Updated 7/12/2011.

Immersion. From everything I’ve seen/read/heard, immersion is quintessential to learning not just Japanese, but anything, really. If you think about it, it’s how you learned English in the first place – assuming, of course, that it’s your first language. Or, perhaps it isn’t; in which case you would still need to learn via immersion if you really want to get good at it.

Let’s back up a few paces and glance at what immersion is from afar. Immersion is basically surrounding yourself with what (language, in this case) you are trying to learn. Full immersion is completely cutting all ties (within reason, of course) to your primary language and converting/changing all those things around you to be in the language you are striving to learn. This includes a lot more than you might consider at first.

Obviously one cannot start at full immersion. Completely changing everything all at once will take your productivity down to zero. So, pace yourself. Change one thing a day, no matter how small or insignificant it may seem. Or, convert once thing at a time, only moving to the next thing once you’re comfortable with what you’ve already converted. There’s no rush.

I have broken down Immersion progress into 4 phases, as follows:

  1. Beginnings – This is where you start. This means that a few things are converted to Japanese, but nothing that imposes greatly on your daily schedule. Stay here for the first few weeks to get comfortable with it. At this point, maybe you’ve started purchasing some Japanese music, or have begun trying Japanese food. Watching anime (in Japanese, of course) counts as well.
  2. The Halfway Point – At this phase, about 30-50% of everything you do should be in Japanese. This is when you begin discarding items from your primary language in favor of equivalents in your target language (Japanese). Some important things in your life should be converted, but nothing that would be a show-stopper if you don’t understand it. It’s okay to revert back to English when needed at this point. Before proceeding to the next phase, you should know the Kanji (meaning and writing) and Kana scripts.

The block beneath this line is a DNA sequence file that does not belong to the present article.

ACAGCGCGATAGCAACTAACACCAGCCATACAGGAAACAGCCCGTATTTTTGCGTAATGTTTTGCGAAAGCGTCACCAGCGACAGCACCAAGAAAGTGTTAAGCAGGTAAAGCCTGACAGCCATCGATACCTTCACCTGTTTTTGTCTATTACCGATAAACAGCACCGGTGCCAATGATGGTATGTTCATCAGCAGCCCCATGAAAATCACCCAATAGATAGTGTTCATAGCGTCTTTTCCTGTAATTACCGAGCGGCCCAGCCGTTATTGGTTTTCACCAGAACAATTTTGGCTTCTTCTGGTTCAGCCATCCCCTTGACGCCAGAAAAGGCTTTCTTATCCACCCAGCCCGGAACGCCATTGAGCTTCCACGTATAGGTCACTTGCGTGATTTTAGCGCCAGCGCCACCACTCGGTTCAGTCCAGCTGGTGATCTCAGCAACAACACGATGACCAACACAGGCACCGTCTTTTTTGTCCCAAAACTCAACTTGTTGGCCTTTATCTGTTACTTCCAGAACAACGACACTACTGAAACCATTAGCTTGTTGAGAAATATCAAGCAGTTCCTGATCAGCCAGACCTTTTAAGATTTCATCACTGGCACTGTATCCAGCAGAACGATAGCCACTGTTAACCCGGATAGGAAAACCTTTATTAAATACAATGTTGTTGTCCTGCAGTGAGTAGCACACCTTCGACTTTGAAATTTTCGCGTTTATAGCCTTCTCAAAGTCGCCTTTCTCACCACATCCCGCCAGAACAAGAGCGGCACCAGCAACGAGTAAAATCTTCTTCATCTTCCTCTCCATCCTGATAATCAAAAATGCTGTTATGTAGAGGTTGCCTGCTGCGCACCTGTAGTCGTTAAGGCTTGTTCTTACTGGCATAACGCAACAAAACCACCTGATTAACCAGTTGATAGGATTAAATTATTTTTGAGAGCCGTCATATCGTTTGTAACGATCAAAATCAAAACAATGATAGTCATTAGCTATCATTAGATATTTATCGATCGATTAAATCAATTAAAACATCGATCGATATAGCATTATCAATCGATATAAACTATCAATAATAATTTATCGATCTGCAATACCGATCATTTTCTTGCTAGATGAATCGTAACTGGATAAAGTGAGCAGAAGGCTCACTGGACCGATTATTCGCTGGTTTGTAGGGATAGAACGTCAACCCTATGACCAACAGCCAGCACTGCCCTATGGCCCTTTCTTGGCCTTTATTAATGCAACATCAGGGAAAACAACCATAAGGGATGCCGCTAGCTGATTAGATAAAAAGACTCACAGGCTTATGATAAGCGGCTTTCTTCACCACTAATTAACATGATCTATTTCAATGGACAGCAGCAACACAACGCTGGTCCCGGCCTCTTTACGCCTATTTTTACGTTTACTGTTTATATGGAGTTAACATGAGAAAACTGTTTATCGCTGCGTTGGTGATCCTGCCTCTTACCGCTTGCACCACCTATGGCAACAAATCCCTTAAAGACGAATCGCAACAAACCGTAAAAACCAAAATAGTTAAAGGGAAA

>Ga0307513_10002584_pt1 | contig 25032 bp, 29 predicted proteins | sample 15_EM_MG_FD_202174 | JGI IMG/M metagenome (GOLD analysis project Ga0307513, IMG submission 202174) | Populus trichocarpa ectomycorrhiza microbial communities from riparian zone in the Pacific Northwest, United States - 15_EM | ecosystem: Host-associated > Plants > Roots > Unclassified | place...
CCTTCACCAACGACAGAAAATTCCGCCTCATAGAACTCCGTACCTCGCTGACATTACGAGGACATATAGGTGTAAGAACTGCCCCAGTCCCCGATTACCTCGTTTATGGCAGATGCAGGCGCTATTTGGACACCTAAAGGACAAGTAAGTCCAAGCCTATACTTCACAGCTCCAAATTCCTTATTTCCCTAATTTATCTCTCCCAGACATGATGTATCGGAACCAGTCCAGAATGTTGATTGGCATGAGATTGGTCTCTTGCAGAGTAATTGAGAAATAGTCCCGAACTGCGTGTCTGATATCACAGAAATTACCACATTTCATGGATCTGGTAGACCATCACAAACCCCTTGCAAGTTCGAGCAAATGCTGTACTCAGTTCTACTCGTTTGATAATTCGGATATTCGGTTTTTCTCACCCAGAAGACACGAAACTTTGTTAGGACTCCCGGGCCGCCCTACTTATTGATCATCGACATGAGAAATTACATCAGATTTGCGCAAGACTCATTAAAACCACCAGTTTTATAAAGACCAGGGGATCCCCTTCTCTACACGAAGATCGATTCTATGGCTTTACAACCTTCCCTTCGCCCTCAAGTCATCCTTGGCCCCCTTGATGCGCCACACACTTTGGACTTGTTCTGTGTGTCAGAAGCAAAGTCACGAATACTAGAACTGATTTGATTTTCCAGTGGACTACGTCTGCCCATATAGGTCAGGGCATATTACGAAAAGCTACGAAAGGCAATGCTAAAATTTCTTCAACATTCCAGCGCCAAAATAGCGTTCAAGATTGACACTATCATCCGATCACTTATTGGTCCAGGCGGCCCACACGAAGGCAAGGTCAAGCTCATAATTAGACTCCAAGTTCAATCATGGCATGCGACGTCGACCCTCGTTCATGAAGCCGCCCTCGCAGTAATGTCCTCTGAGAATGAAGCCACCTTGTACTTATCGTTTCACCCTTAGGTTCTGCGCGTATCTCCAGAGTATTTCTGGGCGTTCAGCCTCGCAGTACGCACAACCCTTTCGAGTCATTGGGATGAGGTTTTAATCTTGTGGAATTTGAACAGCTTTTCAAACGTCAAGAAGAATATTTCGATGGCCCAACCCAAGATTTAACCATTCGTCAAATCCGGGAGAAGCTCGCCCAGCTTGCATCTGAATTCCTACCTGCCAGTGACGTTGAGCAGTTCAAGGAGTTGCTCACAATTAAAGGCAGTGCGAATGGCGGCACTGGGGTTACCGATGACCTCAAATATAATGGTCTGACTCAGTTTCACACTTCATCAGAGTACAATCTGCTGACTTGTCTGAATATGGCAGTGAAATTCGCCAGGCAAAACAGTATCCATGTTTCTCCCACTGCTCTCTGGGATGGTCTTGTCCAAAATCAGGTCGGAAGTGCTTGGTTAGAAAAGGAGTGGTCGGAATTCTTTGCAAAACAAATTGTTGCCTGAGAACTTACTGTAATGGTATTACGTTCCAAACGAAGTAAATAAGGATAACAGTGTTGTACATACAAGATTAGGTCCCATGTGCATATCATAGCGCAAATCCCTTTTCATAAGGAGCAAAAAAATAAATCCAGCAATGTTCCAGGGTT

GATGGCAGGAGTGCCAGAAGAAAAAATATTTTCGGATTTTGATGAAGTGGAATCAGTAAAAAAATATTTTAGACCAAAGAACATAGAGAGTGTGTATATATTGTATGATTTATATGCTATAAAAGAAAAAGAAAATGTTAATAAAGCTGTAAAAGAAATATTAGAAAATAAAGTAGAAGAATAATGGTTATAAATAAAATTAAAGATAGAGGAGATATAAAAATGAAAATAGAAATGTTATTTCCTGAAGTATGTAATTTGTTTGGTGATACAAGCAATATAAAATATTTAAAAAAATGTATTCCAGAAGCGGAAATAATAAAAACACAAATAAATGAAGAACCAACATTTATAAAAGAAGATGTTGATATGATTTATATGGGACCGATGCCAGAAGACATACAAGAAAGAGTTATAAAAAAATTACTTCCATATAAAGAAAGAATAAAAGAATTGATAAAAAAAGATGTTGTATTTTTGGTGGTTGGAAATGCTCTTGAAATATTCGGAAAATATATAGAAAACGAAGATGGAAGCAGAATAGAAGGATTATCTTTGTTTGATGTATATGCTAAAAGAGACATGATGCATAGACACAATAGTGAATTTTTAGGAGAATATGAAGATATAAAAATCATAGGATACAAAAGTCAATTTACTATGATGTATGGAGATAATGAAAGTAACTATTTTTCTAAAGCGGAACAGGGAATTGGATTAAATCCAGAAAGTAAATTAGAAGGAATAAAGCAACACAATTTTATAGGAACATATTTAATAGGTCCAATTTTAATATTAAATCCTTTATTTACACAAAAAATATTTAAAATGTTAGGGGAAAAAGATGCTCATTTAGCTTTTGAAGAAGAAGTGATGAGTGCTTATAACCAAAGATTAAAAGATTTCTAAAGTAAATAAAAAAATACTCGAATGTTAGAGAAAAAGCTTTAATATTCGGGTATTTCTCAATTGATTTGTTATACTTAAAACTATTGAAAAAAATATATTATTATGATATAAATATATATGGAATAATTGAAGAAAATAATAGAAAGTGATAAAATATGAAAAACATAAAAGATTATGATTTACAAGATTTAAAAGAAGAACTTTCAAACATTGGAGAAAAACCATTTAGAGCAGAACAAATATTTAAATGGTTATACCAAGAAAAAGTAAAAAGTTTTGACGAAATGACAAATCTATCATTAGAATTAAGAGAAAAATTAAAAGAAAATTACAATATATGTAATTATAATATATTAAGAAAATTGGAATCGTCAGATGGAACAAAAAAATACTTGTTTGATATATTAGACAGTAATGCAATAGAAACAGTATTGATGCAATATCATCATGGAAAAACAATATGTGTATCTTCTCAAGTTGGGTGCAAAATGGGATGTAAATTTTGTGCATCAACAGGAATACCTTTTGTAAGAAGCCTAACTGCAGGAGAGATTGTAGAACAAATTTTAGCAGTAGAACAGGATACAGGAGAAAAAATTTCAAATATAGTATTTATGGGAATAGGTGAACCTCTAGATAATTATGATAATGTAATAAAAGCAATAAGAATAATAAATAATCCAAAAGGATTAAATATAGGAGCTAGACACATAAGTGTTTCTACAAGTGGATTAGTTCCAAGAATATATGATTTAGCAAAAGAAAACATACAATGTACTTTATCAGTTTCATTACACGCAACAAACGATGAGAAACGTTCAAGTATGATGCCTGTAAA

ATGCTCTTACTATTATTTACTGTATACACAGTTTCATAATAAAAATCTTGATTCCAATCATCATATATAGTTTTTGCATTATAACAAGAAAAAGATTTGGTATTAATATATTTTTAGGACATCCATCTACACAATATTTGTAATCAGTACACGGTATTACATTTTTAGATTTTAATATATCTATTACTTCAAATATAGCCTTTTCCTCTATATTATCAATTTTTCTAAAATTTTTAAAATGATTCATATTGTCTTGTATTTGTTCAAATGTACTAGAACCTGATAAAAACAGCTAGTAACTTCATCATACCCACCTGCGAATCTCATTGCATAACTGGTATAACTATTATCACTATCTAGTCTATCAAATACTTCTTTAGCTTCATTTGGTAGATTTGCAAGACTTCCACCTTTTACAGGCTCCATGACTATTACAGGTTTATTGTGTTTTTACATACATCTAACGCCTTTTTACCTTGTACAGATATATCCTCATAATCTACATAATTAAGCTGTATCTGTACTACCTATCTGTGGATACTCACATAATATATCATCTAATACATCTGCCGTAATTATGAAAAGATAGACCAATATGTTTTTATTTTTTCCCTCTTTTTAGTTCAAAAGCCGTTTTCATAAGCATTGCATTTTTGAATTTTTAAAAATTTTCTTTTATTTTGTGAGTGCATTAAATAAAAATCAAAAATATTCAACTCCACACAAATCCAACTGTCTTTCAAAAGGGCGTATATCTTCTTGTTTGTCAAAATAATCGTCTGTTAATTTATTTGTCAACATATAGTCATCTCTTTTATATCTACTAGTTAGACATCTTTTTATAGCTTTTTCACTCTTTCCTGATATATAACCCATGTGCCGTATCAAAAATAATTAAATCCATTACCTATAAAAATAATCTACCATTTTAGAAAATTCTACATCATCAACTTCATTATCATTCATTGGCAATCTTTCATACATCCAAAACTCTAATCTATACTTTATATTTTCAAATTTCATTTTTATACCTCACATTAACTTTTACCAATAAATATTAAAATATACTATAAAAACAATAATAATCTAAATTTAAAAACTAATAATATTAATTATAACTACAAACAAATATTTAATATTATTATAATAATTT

3. Almost There – To reach this phase, you’ll need to be able to know at least the Kanji and Kana, as well as some readings. This is the point where you toss the majority of things in your primary language in favor of Japanese. Install that Japanese operating system. Convert your online accounts to Japanese, and only view Japanese websites. Same goes for music and reading. At this point, if you don’t know something in Japanese, you should be able to look it up in Japanese to find your answer. Readings are a must to move on from this phase.
  4. Home Stretch / Full Immersion – To reach this point, you shouldn’t ever have to refer to your primary language for anything. You should be able to accomplish anything in Japanese, or at least find out how to by using Japanese. This is the phase that will take you to fluency.

At the time of writing the most recent update, I’m still in Phase 1, but approaching Phase 2.

Here’s a list of what I have converted to Japanese:

  • Radio/Music – even though I don’t understand 90% of it yet, I am already beginning to understand how it sounds on a high level. Occasionally I’ll pick up a word or partial sentence. I no longer listen to this in English.
  • Home Computer – Downloaded a Japanese language pack and created a separate user set to Japanese. This way, if I run into a serious issue that I just don’t understand, I can still swap back to English. However, that being said, my goal is to have the English user gone within about 6 months, and only use the home computer in Japanese. Aiming too high? We’ll see.
  • Websites– I’ve started going to the Japanese version of websites if they are available. I still visit English ones as well, but I am working on finding Japanese replacements for them if I can.

I’ve also begun looking things up in my handy-and-always-there Japanese dictionary installed on my phone. If I have  a thought, I look it up in Japanese, say it a couple of times, then move on (within reason, obviously). For instance, if I’m thinking of going to the store to buy milk, I look that up.

Converting things for work probably won’t come until phase 4 (or at least phase 3) simply because I need to be proficient enough in it to function without hindering productivity.

This article may be updated as I go, at least until I reach what I consider to be phase 2.